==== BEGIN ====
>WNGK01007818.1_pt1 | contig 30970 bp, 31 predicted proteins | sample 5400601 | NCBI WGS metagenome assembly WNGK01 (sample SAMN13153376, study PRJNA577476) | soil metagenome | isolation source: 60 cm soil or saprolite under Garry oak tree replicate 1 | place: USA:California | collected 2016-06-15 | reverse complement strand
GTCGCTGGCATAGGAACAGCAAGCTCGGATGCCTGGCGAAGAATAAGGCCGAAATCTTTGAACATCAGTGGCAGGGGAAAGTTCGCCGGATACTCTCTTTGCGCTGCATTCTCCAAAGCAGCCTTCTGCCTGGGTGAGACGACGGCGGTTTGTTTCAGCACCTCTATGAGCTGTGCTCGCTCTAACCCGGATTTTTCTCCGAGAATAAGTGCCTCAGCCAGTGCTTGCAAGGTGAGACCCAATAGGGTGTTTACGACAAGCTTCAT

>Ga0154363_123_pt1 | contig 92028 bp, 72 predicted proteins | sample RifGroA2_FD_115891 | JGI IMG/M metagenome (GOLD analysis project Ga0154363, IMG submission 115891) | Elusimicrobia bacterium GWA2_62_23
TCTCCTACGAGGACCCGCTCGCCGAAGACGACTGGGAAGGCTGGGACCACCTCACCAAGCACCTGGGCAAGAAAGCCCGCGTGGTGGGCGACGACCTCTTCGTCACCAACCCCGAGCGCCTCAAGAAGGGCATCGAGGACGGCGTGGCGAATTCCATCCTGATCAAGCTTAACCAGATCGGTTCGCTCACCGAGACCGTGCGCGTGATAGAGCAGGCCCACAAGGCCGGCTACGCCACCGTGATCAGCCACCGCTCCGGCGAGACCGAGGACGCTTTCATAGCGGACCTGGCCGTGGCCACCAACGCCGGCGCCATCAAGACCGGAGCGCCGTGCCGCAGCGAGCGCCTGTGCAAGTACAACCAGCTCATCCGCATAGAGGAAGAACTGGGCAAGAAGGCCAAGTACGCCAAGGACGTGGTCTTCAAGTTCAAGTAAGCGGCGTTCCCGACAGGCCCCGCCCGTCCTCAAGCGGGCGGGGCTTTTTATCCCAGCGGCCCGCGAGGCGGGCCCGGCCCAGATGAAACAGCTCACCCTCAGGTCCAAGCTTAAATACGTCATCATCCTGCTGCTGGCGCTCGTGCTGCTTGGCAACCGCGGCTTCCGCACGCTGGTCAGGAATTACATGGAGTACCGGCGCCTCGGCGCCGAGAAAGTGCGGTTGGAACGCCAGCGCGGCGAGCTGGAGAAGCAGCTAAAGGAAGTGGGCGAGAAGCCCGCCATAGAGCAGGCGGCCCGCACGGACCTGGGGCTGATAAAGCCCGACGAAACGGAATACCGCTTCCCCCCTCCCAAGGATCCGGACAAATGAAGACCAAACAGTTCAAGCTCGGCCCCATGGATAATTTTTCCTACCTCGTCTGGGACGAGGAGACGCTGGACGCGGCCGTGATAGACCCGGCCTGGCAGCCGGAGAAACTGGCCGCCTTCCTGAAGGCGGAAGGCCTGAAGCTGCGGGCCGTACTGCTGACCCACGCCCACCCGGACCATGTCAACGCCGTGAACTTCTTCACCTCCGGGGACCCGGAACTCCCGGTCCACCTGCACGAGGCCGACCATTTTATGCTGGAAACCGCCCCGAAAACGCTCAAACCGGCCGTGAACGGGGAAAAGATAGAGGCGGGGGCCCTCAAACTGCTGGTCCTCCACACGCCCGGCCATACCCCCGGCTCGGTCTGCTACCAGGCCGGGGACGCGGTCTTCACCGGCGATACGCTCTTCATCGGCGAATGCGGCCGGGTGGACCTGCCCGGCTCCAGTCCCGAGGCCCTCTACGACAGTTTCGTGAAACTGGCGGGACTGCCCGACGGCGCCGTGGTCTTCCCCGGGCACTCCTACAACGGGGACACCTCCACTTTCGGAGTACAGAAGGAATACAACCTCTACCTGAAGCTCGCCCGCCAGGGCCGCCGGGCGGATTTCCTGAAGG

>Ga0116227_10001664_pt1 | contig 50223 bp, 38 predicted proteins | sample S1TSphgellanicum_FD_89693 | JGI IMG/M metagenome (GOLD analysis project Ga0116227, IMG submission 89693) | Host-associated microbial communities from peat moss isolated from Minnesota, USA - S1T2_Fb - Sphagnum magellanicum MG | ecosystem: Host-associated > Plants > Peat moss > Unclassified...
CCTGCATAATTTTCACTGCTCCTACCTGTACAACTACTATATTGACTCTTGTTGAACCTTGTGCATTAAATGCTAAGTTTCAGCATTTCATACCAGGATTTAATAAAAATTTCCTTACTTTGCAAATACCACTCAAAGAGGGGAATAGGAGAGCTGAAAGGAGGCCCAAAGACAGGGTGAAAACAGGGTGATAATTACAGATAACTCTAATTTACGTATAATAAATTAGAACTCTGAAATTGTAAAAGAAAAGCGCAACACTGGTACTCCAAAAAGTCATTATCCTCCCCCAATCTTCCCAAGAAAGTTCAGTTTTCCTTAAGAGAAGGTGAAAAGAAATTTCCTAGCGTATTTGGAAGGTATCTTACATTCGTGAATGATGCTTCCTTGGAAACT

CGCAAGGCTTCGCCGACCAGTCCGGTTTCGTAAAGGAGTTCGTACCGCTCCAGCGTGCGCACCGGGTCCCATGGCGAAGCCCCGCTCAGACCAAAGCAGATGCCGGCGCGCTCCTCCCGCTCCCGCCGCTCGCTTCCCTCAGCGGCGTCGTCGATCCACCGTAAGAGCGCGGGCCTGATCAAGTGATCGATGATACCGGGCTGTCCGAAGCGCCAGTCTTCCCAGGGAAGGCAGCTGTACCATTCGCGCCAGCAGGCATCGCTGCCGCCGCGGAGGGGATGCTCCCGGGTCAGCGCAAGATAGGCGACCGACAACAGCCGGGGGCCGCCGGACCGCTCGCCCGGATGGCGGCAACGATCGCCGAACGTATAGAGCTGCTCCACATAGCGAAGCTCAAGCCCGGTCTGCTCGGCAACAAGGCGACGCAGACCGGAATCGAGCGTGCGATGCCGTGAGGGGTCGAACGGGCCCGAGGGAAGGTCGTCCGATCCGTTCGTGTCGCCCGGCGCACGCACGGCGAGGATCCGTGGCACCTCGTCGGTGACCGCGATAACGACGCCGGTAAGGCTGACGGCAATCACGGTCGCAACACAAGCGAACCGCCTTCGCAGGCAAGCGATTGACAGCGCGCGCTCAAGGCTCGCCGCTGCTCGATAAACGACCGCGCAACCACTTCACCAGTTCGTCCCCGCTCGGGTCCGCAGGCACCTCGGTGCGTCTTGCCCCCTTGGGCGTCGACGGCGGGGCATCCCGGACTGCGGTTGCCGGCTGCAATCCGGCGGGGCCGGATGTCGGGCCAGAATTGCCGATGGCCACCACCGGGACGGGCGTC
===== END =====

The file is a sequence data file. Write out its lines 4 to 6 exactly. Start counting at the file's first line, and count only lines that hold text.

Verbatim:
TCTCCTACGAGGACCCGCTCGCCGAAGACGACTGGGAAGGCTGGGACCACCTCACCAAGCACCTGGGCAAGAAAGCCCGCGTGGTGGGCGACGACCTCTTCGTCACCAACCCCGAGCGCCTCAAGAAGGGCATCGAGGACGGCGTGGCGAATTCCATCCTGATCAAGCTTAACCAGATCGGTTCGCTCACCGAGACCGTGCGCGTGATAGAGCAGGCCCACAAGGCCGGCTACGCCACCGTGATCAGCCACCGCTCCGGCGAGACCGAGGACGCTTTCATAGCGGACCTGGCCGTGGCCACCAACGCCGGCGCCATCAAGACCGGAGCGCCGTGCCGCAGCGAGCGCCTGTGCAAGTACAACCAGCTCATCCGCATAGAGGAAGAACTGGGCAAGAAGGCCAAGTACGCCAAGGACGTGGTCTTCAAGTTCAAGTAAGCGGCGTTCCCGACAGGCCCCGCCCGTCCTCAAGCGGGCGGGGCTTTTTATCCCAGCGGCCCGCGAGGCGGGCCCGGCCCAGATGAAACAGCTCACCCTCAGGTCCAAGCTTAAATACGTCATCATCCTGCTGCTGGCGCTCGTGCTGCTTGGCAACCGCGGCTTCCGCACGCTGGTCAGGAATTACATGGAGTACCGGCGCCTCGGCGCCGAGAAAGTGCGGTTGGAACGCCAGCGCGGCGAGCTGGAGAAGCAGCTAAAGGAAGTGGGCGAGAAGCCCGCCATAGAGCAGGCGGCCCGCACGGACCTGGGGCTGATAAAGCCCGACGAAACGGAATACCGCTTCCCCCCTCCCAAGGATCCGGACAAATGAAGACCAAACAGTTCAAGCTCGGCCCCATGGATAATTTTTCCTACCTCGTCTGGGACGAGGAGACGCTGGACGCGGCCGTGATAGACCCGGCCTGGCAGCCGGAGAAACTGGCCGCCTTCCTGAAGGCGGAAGGCCTGAAGCTGCGGGCCGTACTGCTGACCCACGCCCACCCGGACCATGTCAACGCCGTGAACTTCTTCACCTCCGGGGACCCGGAACTCCCGGTCCACCTGCACGAGGCCGACCATTTTATGCTGGAAACCGCCCCGAAAACGCTCAAACCGGCCGTGAACGGGGAAAAGATAGAGGCGGGGGCCCTCAAACTGCTGGTCCTCCACACGCCCGGCCATACCCCCGGCTCGGTCTGCTACCAGGCCGGGGACGCGGTCTTCACCGGCGATACGCTCTTCATCGGCGAATGCGGCCGGGTGGACCTGCCCGGCTCCAGTCCCGAGGCCCTCTACGACAGTTTCGTGAAACTGGCGGGACTGCCCGACGGCGCCGTGGTCTTCCCCGGGCACTCCTACAACGGGGACACCTCCACTTTCGGAGTACAGAAGGAATACAACCTCTACCTGAAGCTCGCCCGCCAGGGCCGCCGGGCGGATTTCCTGAAGG

>Ga0116227_10001664_pt1 | contig 50223 bp, 38 predicted proteins | sample S1TSphgellanicum_FD_89693 | JGI IMG/M metagenome (GOLD analysis project Ga0116227, IMG submission 89693) | Host-associated microbial communities from peat moss isolated from Minnesota, USA - S1T2_Fb - Sphagnum magellanicum MG | ecosystem: Host-associated > Plants > Peat moss > Unclassified...
CCTGCATAATTTTCACTGCTCCTACCTGTACAACTACTATATTGACTCTTGTTGAACCTTGTGCATTAAATGCTAAGTTTCAGCATTTCATACCAGGATTTAATAAAAATTTCCTTACTTTGCAAATACCACTCAAAGAGGGGAATAGGAGAGCTGAAAGGAGGCCCAAAGACAGGGTGAAAACAGGGTGATAATTACAGATAACTCTAATTTACGTATAATAAATTAGAACTCTGAAATTGTAAAAGAAAAGCGCAACACTGGTACTCCAAAAAGTCATTATCCTCCCCCAATCTTCCCAAGAAAGTTCAGTTTTCCTTAAGAGAAGGTGAAAAGAAATTTCCTAGCGTATTTGGAAGGTATCTTACATTCGTGAATGATGCTTCCTTGGAAACT